90 Higaki family, Imabari Group
The group led by the Higaki family still dominates Japanese shipbuilding and has consolidated its strength this year after previous acquisitions and expansion. Competition is tougher now, however, and comes from new areas such as ship leasing companies
As chairman and president, respectively, the father and son team head one of the few Japanese yards that have not ventured overseas
THE shipbuilding industry continues to face hard times. Despite its strong heritage and sound management, Japan’s Imabari Group — and the Higaki family that runs it — is not immune to broader global trends.
Set against a backdrop of the rising prominence of Chinese ship-leasing companies and their relationship with mainland yards, as well as the growing trade tensions and an increasingly protectionist environment, Imabari, as one of the few Japanese yards that have not ventured overseas, has found itself somewhat at odds.
While it consolidates its strength after a deal to acquire a majority stake in Minaminippon Shipbuilding and the commissioning of a new dock in 2017, Imabari also needs to react to the effect of turbulence in the Japanese shipping sector as Mitsui E&S Holdings, from which it bought the stake, restructures amid job cuts.
A major megaboxship order from Evergreen that had been widely speculated would go to Imabari and its shipowning arm Shoei Kisen Kaisha instead went to South Korean and Chinese competitors, reportedly due to financing from large bank-backed Chinese leasing houses.
Even Imabari’s domestic competitors, such as Tsuneishi Shipbuilding and Kawasaki Heavy Industries, have set up joint ventures in China.
Meanwhile, Mitsui, while cutting down in Japan, has set up a joint venture with China’s Yanzijiang Shipbuilding to better compete against South Korea’s dominance in liquefied natural gas-related ships.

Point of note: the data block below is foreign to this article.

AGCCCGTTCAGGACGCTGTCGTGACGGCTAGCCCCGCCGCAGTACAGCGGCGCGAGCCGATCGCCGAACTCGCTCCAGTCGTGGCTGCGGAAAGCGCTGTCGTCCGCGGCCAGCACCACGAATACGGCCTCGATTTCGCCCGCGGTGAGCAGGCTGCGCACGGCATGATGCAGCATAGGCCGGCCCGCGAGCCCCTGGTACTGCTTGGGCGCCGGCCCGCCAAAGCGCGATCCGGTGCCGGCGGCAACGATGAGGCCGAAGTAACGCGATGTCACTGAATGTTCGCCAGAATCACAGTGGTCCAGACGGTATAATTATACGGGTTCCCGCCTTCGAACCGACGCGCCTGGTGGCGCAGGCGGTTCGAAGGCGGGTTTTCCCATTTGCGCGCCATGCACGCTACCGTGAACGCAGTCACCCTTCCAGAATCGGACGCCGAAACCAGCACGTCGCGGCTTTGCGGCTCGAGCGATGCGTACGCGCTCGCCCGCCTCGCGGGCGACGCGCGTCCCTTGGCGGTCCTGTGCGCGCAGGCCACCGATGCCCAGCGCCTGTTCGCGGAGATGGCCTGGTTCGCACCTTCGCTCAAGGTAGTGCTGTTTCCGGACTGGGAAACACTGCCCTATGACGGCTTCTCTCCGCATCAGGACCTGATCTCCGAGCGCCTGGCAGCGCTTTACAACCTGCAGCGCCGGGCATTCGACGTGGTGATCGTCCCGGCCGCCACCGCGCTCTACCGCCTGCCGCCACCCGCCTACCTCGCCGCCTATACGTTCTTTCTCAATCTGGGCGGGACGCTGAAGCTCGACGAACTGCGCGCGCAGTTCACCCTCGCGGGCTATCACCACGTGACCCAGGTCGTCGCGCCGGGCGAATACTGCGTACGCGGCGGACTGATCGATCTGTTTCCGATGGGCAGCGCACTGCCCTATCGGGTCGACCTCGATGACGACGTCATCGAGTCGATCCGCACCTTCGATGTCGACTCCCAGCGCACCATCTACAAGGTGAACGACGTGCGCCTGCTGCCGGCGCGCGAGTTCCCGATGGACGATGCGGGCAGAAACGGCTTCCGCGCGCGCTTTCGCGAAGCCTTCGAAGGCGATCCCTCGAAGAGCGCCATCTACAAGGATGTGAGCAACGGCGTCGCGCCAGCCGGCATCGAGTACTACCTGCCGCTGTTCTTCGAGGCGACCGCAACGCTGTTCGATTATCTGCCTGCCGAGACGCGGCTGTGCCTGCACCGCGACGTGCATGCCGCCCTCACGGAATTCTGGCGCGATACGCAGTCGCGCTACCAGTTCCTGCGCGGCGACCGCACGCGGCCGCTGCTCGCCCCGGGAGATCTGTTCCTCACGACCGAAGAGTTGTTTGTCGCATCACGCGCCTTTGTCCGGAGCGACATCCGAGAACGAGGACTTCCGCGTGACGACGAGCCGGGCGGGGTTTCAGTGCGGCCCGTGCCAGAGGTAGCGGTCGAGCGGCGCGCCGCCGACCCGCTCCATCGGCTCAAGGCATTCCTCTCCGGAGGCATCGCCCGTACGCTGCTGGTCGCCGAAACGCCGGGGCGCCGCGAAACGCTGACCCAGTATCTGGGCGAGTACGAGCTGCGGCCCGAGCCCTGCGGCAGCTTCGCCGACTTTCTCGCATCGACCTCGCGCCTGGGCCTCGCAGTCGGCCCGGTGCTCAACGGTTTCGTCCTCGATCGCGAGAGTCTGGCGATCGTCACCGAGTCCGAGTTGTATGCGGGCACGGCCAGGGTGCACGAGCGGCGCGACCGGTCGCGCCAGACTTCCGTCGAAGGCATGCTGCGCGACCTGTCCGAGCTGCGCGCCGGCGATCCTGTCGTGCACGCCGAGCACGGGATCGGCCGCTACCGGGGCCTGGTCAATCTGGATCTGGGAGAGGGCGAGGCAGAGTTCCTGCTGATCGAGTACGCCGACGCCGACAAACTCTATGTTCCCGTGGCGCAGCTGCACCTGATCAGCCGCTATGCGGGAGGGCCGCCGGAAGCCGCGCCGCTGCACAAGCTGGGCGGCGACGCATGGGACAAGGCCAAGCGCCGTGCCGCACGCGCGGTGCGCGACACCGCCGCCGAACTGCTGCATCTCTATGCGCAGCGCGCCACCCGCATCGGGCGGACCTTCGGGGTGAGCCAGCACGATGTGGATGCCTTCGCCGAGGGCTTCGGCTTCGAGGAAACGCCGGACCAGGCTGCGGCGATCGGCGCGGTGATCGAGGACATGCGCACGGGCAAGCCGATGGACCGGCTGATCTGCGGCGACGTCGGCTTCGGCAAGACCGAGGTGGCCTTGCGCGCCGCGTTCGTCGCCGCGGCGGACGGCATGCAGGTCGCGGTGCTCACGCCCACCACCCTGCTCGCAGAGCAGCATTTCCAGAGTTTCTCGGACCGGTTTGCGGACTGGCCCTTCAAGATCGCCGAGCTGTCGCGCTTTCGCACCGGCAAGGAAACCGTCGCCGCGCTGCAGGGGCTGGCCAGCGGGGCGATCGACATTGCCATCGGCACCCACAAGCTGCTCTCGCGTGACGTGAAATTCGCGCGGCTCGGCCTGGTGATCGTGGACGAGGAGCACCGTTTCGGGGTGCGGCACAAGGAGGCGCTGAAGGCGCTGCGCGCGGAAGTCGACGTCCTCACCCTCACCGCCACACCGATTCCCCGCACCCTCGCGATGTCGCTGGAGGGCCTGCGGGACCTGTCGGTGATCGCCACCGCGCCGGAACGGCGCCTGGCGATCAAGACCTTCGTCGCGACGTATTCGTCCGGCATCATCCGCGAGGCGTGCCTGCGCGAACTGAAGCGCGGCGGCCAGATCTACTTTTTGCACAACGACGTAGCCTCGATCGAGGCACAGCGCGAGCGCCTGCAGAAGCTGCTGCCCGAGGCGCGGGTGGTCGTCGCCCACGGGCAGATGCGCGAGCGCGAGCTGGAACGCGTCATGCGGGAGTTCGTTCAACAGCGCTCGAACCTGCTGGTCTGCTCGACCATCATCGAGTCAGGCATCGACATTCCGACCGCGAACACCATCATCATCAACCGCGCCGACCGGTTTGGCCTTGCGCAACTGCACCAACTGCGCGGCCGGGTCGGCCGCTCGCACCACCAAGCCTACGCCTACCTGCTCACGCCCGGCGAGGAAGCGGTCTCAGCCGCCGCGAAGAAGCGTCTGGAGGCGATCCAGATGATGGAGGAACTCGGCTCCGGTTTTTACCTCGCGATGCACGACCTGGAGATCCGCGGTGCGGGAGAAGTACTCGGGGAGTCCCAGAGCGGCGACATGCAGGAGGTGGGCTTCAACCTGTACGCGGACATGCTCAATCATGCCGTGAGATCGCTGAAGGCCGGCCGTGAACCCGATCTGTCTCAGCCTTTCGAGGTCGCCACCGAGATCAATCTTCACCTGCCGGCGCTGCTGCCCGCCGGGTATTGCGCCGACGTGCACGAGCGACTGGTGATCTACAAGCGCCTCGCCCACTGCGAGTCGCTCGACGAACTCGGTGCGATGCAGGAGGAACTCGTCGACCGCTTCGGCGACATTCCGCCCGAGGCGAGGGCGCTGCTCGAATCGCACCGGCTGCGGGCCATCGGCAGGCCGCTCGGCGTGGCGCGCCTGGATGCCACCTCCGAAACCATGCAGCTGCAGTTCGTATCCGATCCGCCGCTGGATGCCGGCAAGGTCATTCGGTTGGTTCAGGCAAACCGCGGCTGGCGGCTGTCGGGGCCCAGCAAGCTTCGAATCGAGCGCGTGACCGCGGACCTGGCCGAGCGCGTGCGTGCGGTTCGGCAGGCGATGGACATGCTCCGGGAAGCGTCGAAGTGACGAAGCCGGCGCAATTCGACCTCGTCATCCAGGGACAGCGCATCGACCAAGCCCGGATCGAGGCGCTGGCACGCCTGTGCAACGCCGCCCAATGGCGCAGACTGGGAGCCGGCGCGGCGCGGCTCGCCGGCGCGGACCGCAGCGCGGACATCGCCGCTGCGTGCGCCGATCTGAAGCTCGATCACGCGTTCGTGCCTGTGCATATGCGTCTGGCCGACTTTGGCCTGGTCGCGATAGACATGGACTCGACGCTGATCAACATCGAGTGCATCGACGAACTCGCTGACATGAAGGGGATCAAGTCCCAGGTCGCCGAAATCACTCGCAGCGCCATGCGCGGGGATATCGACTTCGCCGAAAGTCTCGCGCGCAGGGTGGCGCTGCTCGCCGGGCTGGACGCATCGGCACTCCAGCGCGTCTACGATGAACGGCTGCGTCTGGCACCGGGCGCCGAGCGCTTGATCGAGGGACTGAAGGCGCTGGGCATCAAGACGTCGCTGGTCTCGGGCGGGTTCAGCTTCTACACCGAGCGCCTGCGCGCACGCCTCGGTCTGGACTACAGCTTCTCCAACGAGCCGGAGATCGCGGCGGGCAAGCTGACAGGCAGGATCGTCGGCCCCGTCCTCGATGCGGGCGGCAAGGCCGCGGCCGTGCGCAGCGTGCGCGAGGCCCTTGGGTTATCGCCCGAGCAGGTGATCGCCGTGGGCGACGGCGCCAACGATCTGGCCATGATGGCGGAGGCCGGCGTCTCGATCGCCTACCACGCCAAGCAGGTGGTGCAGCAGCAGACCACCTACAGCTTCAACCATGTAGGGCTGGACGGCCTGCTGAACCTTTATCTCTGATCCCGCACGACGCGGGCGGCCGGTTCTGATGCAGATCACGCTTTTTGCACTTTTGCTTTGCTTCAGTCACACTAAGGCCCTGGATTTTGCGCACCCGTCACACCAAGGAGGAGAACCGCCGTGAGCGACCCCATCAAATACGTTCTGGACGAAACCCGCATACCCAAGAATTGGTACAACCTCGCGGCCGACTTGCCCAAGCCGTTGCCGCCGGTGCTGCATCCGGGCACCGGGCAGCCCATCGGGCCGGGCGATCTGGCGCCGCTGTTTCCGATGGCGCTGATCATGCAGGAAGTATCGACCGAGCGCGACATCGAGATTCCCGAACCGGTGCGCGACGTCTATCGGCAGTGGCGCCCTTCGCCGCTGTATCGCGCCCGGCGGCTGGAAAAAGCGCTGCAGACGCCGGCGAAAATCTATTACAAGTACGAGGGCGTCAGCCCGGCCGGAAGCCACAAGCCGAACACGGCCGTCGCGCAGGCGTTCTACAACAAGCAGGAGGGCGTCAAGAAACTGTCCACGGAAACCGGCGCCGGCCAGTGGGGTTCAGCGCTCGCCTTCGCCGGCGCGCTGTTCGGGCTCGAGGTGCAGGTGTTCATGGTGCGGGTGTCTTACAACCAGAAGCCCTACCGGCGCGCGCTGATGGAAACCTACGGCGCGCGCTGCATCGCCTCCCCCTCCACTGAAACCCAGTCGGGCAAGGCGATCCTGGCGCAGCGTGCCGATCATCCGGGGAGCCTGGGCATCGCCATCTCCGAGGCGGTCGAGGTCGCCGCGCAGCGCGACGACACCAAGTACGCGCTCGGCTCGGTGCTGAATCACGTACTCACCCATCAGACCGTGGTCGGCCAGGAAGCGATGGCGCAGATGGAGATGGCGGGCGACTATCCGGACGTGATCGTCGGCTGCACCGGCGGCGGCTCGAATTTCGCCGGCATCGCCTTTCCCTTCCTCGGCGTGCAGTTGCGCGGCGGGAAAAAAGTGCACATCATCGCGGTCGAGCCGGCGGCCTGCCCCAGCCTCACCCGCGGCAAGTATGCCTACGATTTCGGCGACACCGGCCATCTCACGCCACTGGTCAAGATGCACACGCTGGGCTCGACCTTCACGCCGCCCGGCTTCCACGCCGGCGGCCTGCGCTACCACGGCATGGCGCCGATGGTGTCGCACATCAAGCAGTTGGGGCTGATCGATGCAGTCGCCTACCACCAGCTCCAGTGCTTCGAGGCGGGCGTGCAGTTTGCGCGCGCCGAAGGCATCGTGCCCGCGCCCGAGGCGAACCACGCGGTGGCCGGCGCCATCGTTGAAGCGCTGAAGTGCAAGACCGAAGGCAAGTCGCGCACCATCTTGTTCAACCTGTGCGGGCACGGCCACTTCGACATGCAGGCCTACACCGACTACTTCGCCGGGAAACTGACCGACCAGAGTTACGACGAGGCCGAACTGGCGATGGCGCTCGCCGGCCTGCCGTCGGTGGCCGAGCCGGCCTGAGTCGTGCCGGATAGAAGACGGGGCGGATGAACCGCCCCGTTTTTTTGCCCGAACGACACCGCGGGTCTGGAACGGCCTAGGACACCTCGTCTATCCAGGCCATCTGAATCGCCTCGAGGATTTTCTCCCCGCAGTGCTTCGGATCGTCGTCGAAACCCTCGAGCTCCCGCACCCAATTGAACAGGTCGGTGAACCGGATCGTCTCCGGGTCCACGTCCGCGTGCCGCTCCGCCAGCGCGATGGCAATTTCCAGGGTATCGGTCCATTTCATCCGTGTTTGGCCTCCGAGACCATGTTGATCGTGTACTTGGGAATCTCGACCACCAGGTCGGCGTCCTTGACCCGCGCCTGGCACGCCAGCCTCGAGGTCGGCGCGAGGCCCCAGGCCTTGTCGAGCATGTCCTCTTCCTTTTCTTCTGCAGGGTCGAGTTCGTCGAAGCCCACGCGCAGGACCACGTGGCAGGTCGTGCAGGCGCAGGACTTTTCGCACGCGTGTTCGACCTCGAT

On the competition with South Korea, tensions over state subsidies to the shipbuilding industry have not eased after Japan took the case to the World Trade Organization.
Imabari continues to dedicate resources to research and development, product quality and performance, the traditional hallmarks of Japanese shipbuilding, along with some of the world’s highest efficiency and productivity standards.
The group remains the biggest and most dominant shipyard in Japan, single-handedly accounting for almost double-digit market share globally.
Management’s thinking is clearly seen in president Yukito Higaki’s message.
“Our management philosophy of ‘growing together with shipowners’ has forged strong links spanning the world's oceans, with over 2,550 ships delivered,” he said.
No doubt there has been a place for this in the past. The “Japanese-built” tag still carries a significant premium in some sale and purchase circles, particularly in the minor bulks market. In August, Imabari delivered the 200th of its I-Star series of ultramaxes.
However, as the world evolves, it remains to be seen whether this will persist into the future.
Mr Higaki’s assertion that Imabari will continue to put “high-quality, high-volume, eco-friendly and safe ocean transport first, with our sophisticated experience as a shipbuilding-oriented company” reflects the high ideals of the company, which is more than a century old.
Sadly, however, such idealism may not be enough anymore.